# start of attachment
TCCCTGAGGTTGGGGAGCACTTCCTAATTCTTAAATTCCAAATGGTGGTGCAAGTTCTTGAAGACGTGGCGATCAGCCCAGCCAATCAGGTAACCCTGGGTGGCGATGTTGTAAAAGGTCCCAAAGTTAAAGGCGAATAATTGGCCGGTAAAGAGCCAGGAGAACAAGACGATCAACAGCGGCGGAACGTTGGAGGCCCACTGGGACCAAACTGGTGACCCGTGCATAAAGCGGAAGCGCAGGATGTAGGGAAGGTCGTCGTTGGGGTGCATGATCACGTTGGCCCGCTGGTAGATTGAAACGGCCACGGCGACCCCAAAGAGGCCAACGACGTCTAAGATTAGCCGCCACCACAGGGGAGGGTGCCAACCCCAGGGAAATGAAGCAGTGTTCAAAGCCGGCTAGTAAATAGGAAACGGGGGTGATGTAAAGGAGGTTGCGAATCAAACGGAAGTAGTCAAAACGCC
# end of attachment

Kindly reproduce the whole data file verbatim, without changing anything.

TCCCTGAGGTTGGGGAGCACTTCCTAATTCTTAAATTCCAAATGGTGGTGCAAGTTCTTGAAGACGTGGCGATCAGCCCAGCCAATCAGGTAACCCTGGGTGGCGATGTTGTAAAAGGTCCCAAAGTTAAAGGCGAATAATTGGCCGGTAAAGAGCCAGGAGAACAAGACGATCAACAGCGGCGGAACGTTGGAGGCCCACTGGGACCAAACTGGTGACCCGTGCATAAAGCGGAAGCGCAGGATGTAGGGAAGGTCGTCGTTGGGGTGCATGATCACGTTGGCCCGCTGGTAGATTGAAACGGCCACGGCGACCCCAAAGAGGCCAACGACGTCTAAGATTAGCCGCCACCACAGGGGAGGGTGCCAACCCCAGGGAAATGAAGCAGTGTTCAAAGCCGGCTAGTAAATAGGAAACGGGGGTGATGTAAAGGAGGTTGCGAATCAAACGGAAGTAGTCAAAACGCC